Jesus told us we will answer for every word during our lives (Matthew 12:36). Might God also be interested in whether we voted? Jesus told us that Christians are the salt of the Earth. (Matthew 5:13-16.) Salt, before refrigeration technology, is what preserved meat from rotting decay. But Jesus said that if Christians stop being salty, they become good for nothing but to be trod under men’s feet. Is the church feeling trod on lately?
No, George Washington is not on the ballot this year. Sorry to disappoint you. But we can nudge our society to one side or the other, within limits of choices available. Since many Christians did not vote in the primary elections to choose the candidates, can we complain about our choices?
Is God telling you to vote? Well, if God has to chase you down to tell you anything, that’s not good. We should be seeking God for wisdom and guidance, not making God try to tackle us at the intersection of the coffee machine and grabbing the car keys. For me, God gets my attention walking the aisles in the grocery store, because then I am not thinking about anything. Mea culpa.
Whom should you vote for? “Each person must be fully convinced in his own mind.” (Romans 14:5.) “Whatever is not of faith is sin.” (Romans 14:23.) To his own master a servant stands or falls. (Romans 14:4) To please God, we must seek God for His views, not just do what someone tells you to do.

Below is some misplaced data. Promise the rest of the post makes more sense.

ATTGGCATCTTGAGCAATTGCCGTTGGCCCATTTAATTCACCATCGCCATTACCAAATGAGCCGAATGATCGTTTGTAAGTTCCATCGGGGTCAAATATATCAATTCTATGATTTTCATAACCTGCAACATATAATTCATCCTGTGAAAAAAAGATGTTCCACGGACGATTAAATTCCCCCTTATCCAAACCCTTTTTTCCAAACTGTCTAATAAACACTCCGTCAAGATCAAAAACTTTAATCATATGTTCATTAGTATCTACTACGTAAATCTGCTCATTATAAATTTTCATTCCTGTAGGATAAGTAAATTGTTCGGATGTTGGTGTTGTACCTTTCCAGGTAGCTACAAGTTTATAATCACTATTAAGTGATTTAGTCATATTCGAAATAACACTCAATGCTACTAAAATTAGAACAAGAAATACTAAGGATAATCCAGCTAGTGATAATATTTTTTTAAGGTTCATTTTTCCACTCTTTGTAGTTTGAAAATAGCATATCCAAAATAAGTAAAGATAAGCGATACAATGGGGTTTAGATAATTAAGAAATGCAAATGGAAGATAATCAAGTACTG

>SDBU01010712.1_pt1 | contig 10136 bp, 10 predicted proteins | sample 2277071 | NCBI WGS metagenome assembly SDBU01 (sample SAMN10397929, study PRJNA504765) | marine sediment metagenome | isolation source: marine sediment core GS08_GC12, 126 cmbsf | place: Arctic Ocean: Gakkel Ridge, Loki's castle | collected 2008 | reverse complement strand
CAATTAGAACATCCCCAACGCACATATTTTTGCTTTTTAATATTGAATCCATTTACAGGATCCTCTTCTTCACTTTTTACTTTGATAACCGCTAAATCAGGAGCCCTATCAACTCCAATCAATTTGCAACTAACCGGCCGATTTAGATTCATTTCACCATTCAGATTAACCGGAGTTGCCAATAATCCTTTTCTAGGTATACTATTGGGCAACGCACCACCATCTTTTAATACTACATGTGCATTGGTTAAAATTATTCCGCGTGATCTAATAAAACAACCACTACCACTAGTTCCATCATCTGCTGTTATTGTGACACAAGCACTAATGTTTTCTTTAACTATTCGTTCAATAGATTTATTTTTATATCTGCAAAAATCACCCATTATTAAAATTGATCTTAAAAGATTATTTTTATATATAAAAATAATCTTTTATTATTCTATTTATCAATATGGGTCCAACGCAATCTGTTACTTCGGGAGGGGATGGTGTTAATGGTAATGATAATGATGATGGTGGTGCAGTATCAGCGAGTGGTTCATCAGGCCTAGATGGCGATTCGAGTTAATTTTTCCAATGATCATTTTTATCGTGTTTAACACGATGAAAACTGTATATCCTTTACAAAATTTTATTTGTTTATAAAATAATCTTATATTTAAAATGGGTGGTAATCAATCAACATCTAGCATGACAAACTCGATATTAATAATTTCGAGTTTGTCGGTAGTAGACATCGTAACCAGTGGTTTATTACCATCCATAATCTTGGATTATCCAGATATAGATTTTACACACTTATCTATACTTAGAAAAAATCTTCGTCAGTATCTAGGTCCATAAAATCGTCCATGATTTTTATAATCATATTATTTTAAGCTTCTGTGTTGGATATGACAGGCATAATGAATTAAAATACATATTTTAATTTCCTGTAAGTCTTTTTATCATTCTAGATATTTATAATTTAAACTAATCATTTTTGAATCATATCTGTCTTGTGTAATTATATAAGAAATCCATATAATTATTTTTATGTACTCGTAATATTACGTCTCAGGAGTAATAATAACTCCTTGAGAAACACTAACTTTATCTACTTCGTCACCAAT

Does God side with a particular political party? Well, that’s silly. But God has an opinion about everything. God might never prefer the same party twice in a row. But God is apathetic about nothing.
Jonathon Moseley is a frequent writer of news analysis and political commentator, who is a leading member of the Northern Virginia Tea Party, and Executive Director of American Border Control. He has worked with dozens of election campaigns, including serving as campaign manager and treasurer for Christine O’Donnell’s 2008 nomination contest for the United States Senate from Delaware. He has a law degree from George Mason University.